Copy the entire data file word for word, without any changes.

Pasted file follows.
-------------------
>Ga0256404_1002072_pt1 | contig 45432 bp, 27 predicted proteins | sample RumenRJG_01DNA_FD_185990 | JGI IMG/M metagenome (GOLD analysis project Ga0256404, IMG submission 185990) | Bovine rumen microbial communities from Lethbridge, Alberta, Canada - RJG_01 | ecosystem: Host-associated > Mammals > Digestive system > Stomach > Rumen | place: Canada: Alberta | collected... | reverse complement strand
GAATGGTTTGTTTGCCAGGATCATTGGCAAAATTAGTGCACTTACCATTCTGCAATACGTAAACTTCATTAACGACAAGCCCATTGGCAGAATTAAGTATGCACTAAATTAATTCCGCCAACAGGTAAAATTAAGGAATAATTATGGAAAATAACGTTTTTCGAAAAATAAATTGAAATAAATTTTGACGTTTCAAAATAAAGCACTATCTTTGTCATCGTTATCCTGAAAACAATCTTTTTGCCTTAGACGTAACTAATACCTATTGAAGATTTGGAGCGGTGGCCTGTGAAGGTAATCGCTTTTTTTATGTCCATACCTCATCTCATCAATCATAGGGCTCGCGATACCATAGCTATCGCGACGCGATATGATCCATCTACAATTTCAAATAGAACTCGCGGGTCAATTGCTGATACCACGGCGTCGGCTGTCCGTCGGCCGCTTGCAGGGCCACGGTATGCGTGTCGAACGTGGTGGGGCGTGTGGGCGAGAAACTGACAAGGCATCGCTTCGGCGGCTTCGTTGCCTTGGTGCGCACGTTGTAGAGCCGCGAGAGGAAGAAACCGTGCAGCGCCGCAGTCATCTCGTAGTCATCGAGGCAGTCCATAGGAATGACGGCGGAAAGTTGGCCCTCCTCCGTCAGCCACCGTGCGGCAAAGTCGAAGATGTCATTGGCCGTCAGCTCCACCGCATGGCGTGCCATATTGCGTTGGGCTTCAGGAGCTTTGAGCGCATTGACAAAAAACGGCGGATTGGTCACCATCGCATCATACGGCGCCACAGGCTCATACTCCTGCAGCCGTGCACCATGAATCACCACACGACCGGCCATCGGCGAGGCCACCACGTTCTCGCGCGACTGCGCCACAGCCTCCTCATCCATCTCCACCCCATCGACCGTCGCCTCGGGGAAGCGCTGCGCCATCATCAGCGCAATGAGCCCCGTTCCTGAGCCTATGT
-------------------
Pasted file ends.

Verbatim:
>Ga0256404_1002072_pt1 | contig 45432 bp, 27 predicted proteins | sample RumenRJG_01DNA_FD_185990 | JGI IMG/M metagenome (GOLD analysis project Ga0256404, IMG submission 185990) | Bovine rumen microbial communities from Lethbridge, Alberta, Canada - RJG_01 | ecosystem: Host-associated > Mammals > Digestive system > Stomach > Rumen | place: Canada: Alberta | collected... | reverse complement strand
GAATGGTTTGTTTGCCAGGATCATTGGCAAAATTAGTGCACTTACCATTCTGCAATACGTAAACTTCATTAACGACAAGCCCATTGGCAGAATTAAGTATGCACTAAATTAATTCCGCCAACAGGTAAAATTAAGGAATAATTATGGAAAATAACGTTTTTCGAAAAATAAATTGAAATAAATTTTGACGTTTCAAAATAAAGCACTATCTTTGTCATCGTTATCCTGAAAACAATCTTTTTGCCTTAGACGTAACTAATACCTATTGAAGATTTGGAGCGGTGGCCTGTGAAGGTAATCGCTTTTTTTATGTCCATACCTCATCTCATCAATCATAGGGCTCGCGATACCATAGCTATCGCGACGCGATATGATCCATCTACAATTTCAAATAGAACTCGCGGGTCAATTGCTGATACCACGGCGTCGGCTGTCCGTCGGCCGCTTGCAGGGCCACGGTATGCGTGTCGAACGTGGTGGGGCGTGTGGGCGAGAAACTGACAAGGCATCGCTTCGGCGGCTTCGTTGCCTTGGTGCGCACGTTGTAGAGCCGCGAGAGGAAGAAACCGTGCAGCGCCGCAGTCATCTCGTAGTCATCGAGGCAGTCCATAGGAATGACGGCGGAAAGTTGGCCCTCCTCCGTCAGCCACCGTGCGGCAAAGTCGAAGATGTCATTGGCCGTCAGCTCCACCGCATGGCGTGCCATATTGCGTTGGGCTTCAGGAGCTTTGAGCGCATTGACAAAAAACGGCGGATTGGTCACCATCGCATCATACGGCGCCACAGGCTCATACTCCTGCAGCCGTGCACCATGAATCACCACACGACCGGCCATCGGCGAGGCCACCACGTTCTCGCGCGACTGCGCCACAGCCTCCTCATCCATCTCCACCCCATCGACCGTCGCCTCGGGGAAGCGCTGCGCCATCATCAGCGCAATGAGCCCCGTTCCTGAGCCTATGT